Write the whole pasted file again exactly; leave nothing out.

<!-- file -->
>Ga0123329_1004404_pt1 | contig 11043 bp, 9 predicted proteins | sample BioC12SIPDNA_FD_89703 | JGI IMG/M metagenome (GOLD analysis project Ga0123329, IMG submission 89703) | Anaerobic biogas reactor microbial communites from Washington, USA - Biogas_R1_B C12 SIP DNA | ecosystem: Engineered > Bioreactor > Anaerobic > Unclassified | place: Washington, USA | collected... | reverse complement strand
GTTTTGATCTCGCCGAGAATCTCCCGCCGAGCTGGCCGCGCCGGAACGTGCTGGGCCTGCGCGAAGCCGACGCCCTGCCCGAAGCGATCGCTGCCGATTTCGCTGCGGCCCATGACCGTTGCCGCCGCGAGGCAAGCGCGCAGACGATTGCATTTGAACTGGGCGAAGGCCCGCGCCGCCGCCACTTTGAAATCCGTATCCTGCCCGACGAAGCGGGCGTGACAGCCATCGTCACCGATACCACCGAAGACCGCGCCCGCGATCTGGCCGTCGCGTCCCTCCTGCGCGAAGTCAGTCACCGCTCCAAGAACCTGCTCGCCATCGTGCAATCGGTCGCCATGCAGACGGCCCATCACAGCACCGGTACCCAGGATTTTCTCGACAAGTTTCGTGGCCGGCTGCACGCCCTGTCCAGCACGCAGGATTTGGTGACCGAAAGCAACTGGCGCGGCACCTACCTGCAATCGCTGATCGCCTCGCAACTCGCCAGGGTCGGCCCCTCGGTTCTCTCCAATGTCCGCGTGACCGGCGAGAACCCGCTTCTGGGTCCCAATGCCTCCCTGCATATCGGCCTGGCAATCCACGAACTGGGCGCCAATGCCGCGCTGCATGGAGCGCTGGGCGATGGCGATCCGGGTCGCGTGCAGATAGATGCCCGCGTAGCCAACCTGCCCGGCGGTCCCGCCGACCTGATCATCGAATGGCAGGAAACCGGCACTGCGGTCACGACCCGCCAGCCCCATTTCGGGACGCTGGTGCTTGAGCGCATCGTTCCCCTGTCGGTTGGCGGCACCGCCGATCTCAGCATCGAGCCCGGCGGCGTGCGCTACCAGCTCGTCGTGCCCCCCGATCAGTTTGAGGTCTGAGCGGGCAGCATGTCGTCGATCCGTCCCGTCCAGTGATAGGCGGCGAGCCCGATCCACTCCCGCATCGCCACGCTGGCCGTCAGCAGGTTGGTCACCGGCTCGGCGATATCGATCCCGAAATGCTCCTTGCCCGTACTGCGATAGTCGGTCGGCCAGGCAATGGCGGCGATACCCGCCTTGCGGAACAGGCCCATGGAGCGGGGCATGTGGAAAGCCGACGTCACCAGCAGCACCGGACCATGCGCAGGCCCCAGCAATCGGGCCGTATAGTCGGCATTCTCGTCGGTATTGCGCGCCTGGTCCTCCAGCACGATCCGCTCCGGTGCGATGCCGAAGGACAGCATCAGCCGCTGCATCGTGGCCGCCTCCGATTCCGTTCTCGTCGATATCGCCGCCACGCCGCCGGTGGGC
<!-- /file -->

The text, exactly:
>Ga0123329_1004404_pt1 | contig 11043 bp, 9 predicted proteins | sample BioC12SIPDNA_FD_89703 | JGI IMG/M metagenome (GOLD analysis project Ga0123329, IMG submission 89703) | Anaerobic biogas reactor microbial communites from Washington, USA - Biogas_R1_B C12 SIP DNA | ecosystem: Engineered > Bioreactor > Anaerobic > Unclassified | place: Washington, USA | collected... | reverse complement strand
GTTTTGATCTCGCCGAGAATCTCCCGCCGAGCTGGCCGCGCCGGAACGTGCTGGGCCTGCGCGAAGCCGACGCCCTGCCCGAAGCGATCGCTGCCGATTTCGCTGCGGCCCATGACCGTTGCCGCCGCGAGGCAAGCGCGCAGACGATTGCATTTGAACTGGGCGAAGGCCCGCGCCGCCGCCACTTTGAAATCCGTATCCTGCCCGACGAAGCGGGCGTGACAGCCATCGTCACCGATACCACCGAAGACCGCGCCCGCGATCTGGCCGTCGCGTCCCTCCTGCGCGAAGTCAGTCACCGCTCCAAGAACCTGCTCGCCATCGTGCAATCGGTCGCCATGCAGACGGCCCATCACAGCACCGGTACCCAGGATTTTCTCGACAAGTTTCGTGGCCGGCTGCACGCCCTGTCCAGCACGCAGGATTTGGTGACCGAAAGCAACTGGCGCGGCACCTACCTGCAATCGCTGATCGCCTCGCAACTCGCCAGGGTCGGCCCCTCGGTTCTCTCCAATGTCCGCGTGACCGGCGAGAACCCGCTTCTGGGTCCCAATGCCTCCCTGCATATCGGCCTGGCAATCCACGAACTGGGCGCCAATGCCGCGCTGCATGGAGCGCTGGGCGATGGCGATCCGGGTCGCGTGCAGATAGATGCCCGCGTAGCCAACCTGCCCGGCGGTCCCGCCGACCTGATCATCGAATGGCAGGAAACCGGCACTGCGGTCACGACCCGCCAGCCCCATTTCGGGACGCTGGTGCTTGAGCGCATCGTTCCCCTGTCGGTTGGCGGCACCGCCGATCTCAGCATCGAGCCCGGCGGCGTGCGCTACCAGCTCGTCGTGCCCCCCGATCAGTTTGAGGTCTGAGCGGGCAGCATGTCGTCGATCCGTCCCGTCCAGTGATAGGCGGCGAGCCCGATCCACTCCCGCATCGCCACGCTGGCCGTCAGCAGGTTGGTCACCGGCTCGGCGATATCGATCCCGAAATGCTCCTTGCCCGTACTGCGATAGTCGGTCGGCCAGGCAATGGCGGCGATACCCGCCTTGCGGAACAGGCCCATGGAGCGGGGCATGTGGAAAGCCGACGTCACCAGCAGCACCGGACCATGCGCAGGCCCCAGCAATCGGGCCGTATAGTCGGCATTCTCGTCGGTATTGCGCGCCTGGTCCTCCAGCACGATCCGCTCCGGTGCGATGCCGAAGGACAGCATCAGCCGCTGCATCGTGGCCGCCTCCGATTCCGTTCTCGTCGATATCGCCGCCACGCCGCCGGTGGGC